PUTIN, BLAIR PRAISE JOINT ANTITERRORIST EFFORTS...
President Vladimir Putin and U.K. Prime Minister Tony Blair wrapped up bilateral talks in London on 5 October by releasing a joint statement in which they hailed the joint fight against terrorism and pledged to strengthen partnership between their intelligence services, international media reported. Blair also showed Putin Britain's top-secret crisis center, known as Cabinet Office Briefing Room A, where Putin was briefed by officers of the MI-6 foreign intelligence service, MI-5 counterintelligence service, and Scotland Yard, NTV reported. Earlier the same day, Putin and Blair discussed such issues as Iran's nuclear program, and the situation in the Middle East, Afghanistan, and Central Asia, according to Duma Foreign Affairs Committee Chairman Konstantin Kosachev, NTV reported. VY
...TALKS ABOUT EXTENSION OF TRADE AND ENERGY COOPERATION
Another topic of the 5 October Putin-Blair talks was the boosting of Russia's oil and gas exports to the European Union. Putin said that there are no obstacles to the construction of the North European gas pipeline. All of Europe is interested and it is not directed against third countries, Putin said. "One should not politicize economic projects," he added, referring to objections from the Baltic states and Poland to the pipeline, RTR reported. Putin also said that he hopes that Gazprom shares will soon be liberalized and become available to Western investors. While in London, Putin also met with leading British businessmen and awarded Russian medals to the British Royal Navy team who rescued the Russian submarine in the Far East in August (see "RFE/RL Newsline," 5 and 8 August 2005). VY
LITHUANIA SAYS IT HAS SECRET CODES FROM CRASHED RUSSIAN AIRCRAFT...
Speaking on local television, Lithuanian Defense Ministry chief of staff Brigadier General Vitalijus Vaiksnoras said on 5 October that his country has the secret "friend or foe" recognition code from the Russian Su-27 that crashed on 15 September near Kaunas, NTV and other media reported on 5 October. Vaiksnoras also said the investigative commission that he heads has found that the flight was not an intentional provocation, and that pilot Valerii Troyanov is now awaiting a decision on his case by prosecutors. Earlier, Defense Minister Gediminas Kirkilas said the incident was a combination of a malfunction of the aircraft's navigation system, the negligence of Russian flight dispatchers, and the pilot's poor training. Meanwhile, Lithuanian Foreign Minister Antanas Valionis said on 5 October that he has asked NATO to raise with Russia the issue of the "flights of its obsolete, but over-armed aircraft in international air space," RIA-Novosti reported. VY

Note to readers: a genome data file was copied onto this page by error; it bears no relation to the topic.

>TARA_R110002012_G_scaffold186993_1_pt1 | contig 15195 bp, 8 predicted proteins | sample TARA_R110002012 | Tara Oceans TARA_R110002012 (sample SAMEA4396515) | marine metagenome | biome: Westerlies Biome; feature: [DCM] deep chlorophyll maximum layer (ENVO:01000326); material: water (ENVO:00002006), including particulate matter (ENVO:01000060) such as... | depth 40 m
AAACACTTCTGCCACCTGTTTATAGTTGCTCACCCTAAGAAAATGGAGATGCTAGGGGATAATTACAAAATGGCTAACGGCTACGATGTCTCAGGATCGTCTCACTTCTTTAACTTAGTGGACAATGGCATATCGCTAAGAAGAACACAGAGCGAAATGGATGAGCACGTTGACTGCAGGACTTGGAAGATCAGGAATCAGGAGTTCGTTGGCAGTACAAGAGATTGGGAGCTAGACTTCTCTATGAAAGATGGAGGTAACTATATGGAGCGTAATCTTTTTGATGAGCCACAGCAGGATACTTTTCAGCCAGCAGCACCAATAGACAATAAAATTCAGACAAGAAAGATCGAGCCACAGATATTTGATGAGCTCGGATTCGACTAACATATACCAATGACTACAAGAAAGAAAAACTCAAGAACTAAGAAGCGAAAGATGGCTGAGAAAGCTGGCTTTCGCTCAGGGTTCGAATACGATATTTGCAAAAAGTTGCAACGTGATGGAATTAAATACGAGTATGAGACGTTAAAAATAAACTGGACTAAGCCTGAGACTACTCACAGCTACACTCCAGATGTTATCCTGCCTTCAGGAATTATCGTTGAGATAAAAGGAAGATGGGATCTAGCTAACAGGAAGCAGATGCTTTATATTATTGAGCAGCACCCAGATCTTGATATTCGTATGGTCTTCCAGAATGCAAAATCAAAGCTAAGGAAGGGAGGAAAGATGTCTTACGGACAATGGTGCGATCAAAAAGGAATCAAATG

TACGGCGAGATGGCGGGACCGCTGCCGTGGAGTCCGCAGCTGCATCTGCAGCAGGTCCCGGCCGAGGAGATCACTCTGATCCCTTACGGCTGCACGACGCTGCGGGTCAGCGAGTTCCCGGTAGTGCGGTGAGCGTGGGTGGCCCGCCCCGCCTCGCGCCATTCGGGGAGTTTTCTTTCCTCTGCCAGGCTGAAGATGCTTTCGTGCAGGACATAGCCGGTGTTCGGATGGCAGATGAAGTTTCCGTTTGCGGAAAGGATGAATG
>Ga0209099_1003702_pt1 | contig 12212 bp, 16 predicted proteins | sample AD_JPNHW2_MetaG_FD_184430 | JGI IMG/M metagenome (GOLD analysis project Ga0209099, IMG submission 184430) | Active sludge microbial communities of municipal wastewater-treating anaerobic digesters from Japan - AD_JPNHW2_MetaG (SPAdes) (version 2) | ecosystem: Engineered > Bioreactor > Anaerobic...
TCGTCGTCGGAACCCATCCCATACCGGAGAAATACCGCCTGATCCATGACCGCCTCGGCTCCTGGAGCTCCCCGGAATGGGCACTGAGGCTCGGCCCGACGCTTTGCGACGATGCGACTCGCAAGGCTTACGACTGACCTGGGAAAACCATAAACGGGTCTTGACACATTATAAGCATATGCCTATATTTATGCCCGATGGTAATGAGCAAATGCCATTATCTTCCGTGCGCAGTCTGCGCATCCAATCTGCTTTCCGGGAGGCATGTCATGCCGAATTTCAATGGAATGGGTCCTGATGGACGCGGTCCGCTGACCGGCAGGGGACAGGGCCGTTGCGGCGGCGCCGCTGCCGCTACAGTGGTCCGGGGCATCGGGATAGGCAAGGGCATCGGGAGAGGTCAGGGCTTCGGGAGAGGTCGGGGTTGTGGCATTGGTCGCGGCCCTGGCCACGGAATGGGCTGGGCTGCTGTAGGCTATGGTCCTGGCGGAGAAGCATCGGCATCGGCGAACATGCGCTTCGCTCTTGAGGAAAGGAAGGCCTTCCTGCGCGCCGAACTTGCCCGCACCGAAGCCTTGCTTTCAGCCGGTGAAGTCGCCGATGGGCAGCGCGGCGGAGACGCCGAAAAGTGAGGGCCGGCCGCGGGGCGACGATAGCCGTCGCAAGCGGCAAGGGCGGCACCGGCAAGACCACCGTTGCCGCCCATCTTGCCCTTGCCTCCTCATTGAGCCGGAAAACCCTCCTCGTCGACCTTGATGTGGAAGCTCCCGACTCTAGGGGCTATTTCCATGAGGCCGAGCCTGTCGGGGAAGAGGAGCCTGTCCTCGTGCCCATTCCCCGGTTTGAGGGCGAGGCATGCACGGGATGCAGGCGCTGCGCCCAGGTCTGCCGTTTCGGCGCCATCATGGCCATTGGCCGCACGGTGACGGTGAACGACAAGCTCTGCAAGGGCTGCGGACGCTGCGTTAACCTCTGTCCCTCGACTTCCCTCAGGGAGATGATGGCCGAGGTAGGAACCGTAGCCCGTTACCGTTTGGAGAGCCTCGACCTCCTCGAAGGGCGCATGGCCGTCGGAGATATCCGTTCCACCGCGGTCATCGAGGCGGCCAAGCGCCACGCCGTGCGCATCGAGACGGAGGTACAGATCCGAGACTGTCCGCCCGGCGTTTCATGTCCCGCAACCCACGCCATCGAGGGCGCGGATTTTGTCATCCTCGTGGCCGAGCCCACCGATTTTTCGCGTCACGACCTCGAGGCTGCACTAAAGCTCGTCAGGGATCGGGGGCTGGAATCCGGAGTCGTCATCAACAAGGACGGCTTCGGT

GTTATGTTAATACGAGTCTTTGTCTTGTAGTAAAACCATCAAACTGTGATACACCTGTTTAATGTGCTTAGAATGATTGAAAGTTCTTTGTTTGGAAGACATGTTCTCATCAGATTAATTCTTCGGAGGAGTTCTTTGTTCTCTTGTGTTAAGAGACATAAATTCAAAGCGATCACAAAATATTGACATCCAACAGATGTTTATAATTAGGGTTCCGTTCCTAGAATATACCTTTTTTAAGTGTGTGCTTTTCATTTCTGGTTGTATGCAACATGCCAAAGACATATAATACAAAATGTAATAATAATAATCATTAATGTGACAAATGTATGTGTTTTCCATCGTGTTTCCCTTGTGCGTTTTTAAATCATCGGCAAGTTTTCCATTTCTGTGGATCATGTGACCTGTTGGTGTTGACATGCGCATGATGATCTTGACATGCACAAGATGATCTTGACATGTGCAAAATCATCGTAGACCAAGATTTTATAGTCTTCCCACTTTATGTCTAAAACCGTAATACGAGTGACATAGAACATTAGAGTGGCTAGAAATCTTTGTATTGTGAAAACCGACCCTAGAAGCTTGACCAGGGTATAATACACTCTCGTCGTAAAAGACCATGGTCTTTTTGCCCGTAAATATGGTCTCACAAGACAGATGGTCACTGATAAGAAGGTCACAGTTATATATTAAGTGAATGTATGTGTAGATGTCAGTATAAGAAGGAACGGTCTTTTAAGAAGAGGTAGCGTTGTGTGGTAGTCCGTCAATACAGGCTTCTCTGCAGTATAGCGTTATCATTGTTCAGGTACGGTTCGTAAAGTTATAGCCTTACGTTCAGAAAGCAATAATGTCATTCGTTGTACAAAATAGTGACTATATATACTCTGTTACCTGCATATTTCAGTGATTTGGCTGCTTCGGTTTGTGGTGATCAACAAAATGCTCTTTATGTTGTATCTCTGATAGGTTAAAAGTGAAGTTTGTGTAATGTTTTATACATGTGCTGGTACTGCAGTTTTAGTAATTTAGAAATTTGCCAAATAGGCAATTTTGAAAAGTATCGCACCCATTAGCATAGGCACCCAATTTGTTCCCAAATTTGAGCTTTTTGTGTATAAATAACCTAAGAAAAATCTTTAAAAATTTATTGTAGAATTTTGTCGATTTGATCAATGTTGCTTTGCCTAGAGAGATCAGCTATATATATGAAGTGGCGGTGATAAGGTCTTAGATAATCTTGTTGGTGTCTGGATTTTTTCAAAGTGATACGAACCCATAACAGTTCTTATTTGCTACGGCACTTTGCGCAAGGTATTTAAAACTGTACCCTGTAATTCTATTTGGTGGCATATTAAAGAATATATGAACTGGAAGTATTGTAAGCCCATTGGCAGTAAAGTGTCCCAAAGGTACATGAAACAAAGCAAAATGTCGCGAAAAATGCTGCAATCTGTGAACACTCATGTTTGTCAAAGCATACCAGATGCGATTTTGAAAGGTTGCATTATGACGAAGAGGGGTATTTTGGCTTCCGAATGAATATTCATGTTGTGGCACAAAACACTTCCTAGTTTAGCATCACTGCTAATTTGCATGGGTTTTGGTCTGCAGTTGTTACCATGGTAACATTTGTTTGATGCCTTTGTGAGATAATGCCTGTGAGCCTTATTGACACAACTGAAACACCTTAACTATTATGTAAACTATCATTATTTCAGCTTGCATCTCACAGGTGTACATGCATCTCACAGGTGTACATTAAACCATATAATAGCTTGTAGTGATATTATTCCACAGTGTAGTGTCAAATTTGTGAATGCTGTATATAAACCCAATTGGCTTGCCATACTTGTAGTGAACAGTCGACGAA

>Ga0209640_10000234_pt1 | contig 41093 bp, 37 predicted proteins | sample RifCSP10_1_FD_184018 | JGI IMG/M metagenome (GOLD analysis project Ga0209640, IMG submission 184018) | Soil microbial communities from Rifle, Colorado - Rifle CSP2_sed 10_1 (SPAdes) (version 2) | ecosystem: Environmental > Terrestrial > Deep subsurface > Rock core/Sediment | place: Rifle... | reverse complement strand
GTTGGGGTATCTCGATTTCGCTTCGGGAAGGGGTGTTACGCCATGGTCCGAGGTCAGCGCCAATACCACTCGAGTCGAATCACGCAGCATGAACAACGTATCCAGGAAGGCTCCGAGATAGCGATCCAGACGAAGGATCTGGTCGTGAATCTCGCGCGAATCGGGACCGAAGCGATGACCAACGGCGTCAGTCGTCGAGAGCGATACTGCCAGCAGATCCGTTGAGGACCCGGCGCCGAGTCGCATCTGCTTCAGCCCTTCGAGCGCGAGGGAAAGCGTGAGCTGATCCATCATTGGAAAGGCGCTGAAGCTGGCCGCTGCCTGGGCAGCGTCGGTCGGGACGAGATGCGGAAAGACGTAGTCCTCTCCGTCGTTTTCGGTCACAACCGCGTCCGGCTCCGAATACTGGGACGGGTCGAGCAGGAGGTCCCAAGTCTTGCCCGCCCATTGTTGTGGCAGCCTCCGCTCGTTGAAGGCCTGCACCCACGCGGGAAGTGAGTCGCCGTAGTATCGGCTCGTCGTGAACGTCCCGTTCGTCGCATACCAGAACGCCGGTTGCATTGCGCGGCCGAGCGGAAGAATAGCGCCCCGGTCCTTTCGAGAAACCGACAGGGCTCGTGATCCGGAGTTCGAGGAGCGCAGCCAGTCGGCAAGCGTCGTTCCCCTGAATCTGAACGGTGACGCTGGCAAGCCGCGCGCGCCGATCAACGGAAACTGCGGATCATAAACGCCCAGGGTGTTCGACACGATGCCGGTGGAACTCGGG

...AND RUSSIAN DEFENSE MINISTER REPLIES: 'IT CAN'T BE SO'
Defense Minister Sergei Ivanov rejected the Lithuanian statement that Russia's secret code-recognition unit could be compromised, saying that it is technically impossible, RTR reported. Russian experts have said with 100 percent certainty that the software for the unit has a triple self-destruct mechanism, which is activated both after the pilot's ejection and the aircraft's impact with the ground. "Therefore, this statement is pure speculation and, simply, a lot of hot air," Ivanov said. Meanwhile, Major General Sergei Bainetov, who heads the Russian investigation, said that the conclusions drawn by the Lithuanian commission about the incident are "nothing more than [the commission's] version," Radio Mayak reported on 5 October. VY
RUSSIAN POLITICIANS SEE NO THREAT IN CHINESE POWER
Security Council Deputy Secretary Nikolai Spasskii said in an interview in "Rossiiskaya gazeta" on 5 October that Russia faces no "demographic threat" from China. "According to our experts, the number of Chinese citizens in the Far East Federal District does not exceed 100,000," he said. In the same way, the rising economic might of China is not a problem for Russia, but rather an opportunity, he added. Spasskii's statement was echoed by Foreign Ministry spokesman Aleksandr Yakovenko in an interview published by "Izvestiya" the same day, in which he said he has "no fears concerning China." Yakovenko also rejected concerns that Russia could become an energy appendage to China. He noted that no one calls Norway, which also exports oil, anyone's appendage. Russia simply has resources and China needs them, he said. Yakovenko also said that the construction of a new Eastern pipeline to Nakhodka on the Pacific coast is not linked to the state of relations with Japan. "At any rate, we have enough resources to build the pipeline independently [without Japanese investment], but if our resources are not enough, we will attract them from outside," he said. Yakovenko also mentioned that no treaty will be signed during President Putin's November visit to Tokyo but that negotiations will continue. Russia and Japan never officially ended World War II hostilities due primarily to a dispute over control of the Kuriles. VY